What You Should Know About Bariatric Surgery
Bariatric surgery is common in the United States. It improves both your physical appearance and general health. Even though you will look better after bariatric surgery, it isn’t a cosmetic procedure. Bariatric surgery consists of a few major procedures that help obese people lose weight where diet and exercise have failed. Unfortunately, two in three American adults are obese. Even though there are lots of medically-supervised programs that may help patients, they do not always work.
Bariatric surgery is not ideal for pregnant women or those who plan on getting pregnant in the future. It may not be recommended for patients with autoimmune diseases, cardiovascular disease, or a high risk of mental disorders.
Keep reading to learn more about bariatric surgery.
1.What Are the Benefits?
The main benefit of bariatric surgery is weight loss. If you are obese or have trouble losing weight with other methods, bariatric surgery is your best option. Studies suggest that most patients can maintain the results of the surgery long-term. According to the American Society for Metabolic and Bariatric Surgery, it may help you reduce the risk of stroke, cancer, type 2 diabetes, heart disease, and sleep apnea. You can improve the results of your procedure by observing a proper diet and exercising regularly.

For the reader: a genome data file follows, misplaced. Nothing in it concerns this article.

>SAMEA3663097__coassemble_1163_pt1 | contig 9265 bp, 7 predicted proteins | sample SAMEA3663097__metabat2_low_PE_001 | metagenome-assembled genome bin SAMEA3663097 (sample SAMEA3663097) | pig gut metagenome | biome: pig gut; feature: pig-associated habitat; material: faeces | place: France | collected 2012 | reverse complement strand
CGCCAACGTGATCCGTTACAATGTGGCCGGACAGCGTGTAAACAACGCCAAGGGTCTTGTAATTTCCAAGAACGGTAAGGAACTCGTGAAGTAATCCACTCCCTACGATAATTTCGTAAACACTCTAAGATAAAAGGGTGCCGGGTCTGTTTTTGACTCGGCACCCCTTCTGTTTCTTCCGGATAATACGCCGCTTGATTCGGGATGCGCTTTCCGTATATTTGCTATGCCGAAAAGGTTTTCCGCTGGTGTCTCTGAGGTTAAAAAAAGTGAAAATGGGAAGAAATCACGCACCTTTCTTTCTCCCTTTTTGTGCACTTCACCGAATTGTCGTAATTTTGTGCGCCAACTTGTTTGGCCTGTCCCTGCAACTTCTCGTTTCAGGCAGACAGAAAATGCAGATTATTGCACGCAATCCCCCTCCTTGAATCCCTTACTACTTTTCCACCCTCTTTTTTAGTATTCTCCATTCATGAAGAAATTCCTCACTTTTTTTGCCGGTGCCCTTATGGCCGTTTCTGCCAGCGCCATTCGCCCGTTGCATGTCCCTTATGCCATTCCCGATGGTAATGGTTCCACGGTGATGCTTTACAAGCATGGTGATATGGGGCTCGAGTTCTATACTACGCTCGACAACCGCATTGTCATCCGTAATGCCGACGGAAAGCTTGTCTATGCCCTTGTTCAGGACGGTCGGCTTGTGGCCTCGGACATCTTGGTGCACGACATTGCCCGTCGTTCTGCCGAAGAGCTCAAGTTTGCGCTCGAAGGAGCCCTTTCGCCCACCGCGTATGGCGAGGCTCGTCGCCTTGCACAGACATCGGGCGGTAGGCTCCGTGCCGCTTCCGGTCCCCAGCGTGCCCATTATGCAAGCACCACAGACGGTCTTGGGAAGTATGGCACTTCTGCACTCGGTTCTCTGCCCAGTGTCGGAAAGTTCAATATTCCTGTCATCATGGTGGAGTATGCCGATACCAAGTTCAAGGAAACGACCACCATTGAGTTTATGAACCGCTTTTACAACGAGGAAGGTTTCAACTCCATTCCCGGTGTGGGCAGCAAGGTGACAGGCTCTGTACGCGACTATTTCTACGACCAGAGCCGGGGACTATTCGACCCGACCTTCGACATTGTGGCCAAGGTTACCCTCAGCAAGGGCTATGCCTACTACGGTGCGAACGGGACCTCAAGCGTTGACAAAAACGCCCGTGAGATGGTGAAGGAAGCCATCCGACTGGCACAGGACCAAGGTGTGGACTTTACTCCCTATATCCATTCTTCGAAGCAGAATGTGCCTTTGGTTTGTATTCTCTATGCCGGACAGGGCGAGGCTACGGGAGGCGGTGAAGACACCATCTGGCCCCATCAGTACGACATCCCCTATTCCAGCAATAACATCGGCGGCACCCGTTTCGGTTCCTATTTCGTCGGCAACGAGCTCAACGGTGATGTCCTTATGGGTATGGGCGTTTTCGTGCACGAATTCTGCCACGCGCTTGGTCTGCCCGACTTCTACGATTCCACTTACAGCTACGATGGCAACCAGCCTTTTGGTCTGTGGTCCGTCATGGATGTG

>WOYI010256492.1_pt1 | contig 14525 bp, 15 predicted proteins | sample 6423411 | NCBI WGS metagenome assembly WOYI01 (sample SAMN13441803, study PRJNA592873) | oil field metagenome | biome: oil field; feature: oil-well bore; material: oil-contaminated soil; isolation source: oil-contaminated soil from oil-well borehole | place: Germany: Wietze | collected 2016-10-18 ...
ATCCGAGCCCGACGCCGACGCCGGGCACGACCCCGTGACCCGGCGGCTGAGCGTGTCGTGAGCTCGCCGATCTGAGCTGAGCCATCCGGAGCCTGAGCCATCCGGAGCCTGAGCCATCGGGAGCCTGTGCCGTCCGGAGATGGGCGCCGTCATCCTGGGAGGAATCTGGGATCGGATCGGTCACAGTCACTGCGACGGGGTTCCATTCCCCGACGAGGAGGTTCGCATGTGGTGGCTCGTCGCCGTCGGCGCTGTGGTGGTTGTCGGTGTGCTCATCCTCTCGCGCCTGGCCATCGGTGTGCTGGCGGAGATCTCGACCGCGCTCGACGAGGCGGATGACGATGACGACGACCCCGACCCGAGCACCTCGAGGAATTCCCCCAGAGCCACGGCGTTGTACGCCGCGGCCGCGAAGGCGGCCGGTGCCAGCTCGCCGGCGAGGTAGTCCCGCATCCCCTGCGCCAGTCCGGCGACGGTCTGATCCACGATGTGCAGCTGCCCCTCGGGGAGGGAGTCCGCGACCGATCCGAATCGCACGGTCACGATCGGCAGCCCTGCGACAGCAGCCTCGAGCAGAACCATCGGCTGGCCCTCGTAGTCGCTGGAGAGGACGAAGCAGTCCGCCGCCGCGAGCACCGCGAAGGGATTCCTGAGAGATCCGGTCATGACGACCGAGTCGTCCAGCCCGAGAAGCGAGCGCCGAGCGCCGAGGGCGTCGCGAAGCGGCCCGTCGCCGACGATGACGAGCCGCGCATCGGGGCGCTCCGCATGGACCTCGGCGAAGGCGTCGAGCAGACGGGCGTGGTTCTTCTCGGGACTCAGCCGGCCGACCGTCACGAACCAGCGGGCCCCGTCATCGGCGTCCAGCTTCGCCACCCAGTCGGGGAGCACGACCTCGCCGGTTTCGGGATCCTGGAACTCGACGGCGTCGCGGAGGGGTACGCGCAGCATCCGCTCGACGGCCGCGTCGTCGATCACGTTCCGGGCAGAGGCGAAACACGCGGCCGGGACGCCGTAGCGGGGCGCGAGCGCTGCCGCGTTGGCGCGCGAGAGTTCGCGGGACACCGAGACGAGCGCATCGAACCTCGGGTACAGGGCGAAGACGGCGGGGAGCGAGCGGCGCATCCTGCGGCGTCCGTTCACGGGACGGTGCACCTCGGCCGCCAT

The surgery can prolong your life. It is one of your best options for sustainable weight loss. Bariatric surgery is perfect if you have a BMI of 35-40 with weight-related medical issues or a BMI of 40 or higher. Even though there are different forms of bariatric surgery, they all target your digestive system. Therefore, your surgeon will check to ensure that you are healthy before administering the procedure. If you are approved, they will keep track of your health to identify potential challenges. Bariatric surgery is generally safe. Your doctor will use minimally invasive techniques to reduce the risk of complications and your recovery time.
2. Are the Procedures Reversible?
In some instances, you may not be comfortable with the results of your procedure. You may wish to know if your procedure can be reversed. The answer depends on the type of bariatric surgery you choose. They are all different and you can find more info here. Gastric banding or lap-band, for example, is a reversible procedure. Many patients get the procedure reversed years after their operation. They may prefer a different weight-loss option. Gastric bypass is reversible too. However, laparoscopic sleeve gastrectomy cannot be reversed.
3. How to Prepare for Bariatric Surgery
Emotional and Physical Concerns
If you plan on getting bariatric surgery, it would be wise to have all the relevant information beforehand. Even though your surgeon will tell you what you need to know, doing some research is important. The procedures can take a toll on you both physically and emotionally.
Even though it is safe, bariatric surgery requires just as much effort in preparation as other major surgeries. You will need to deal with some medication, time away from your regular activities, potential complications, and physical pain. After your surgery, you will have to deal with ongoing dietary restrictions.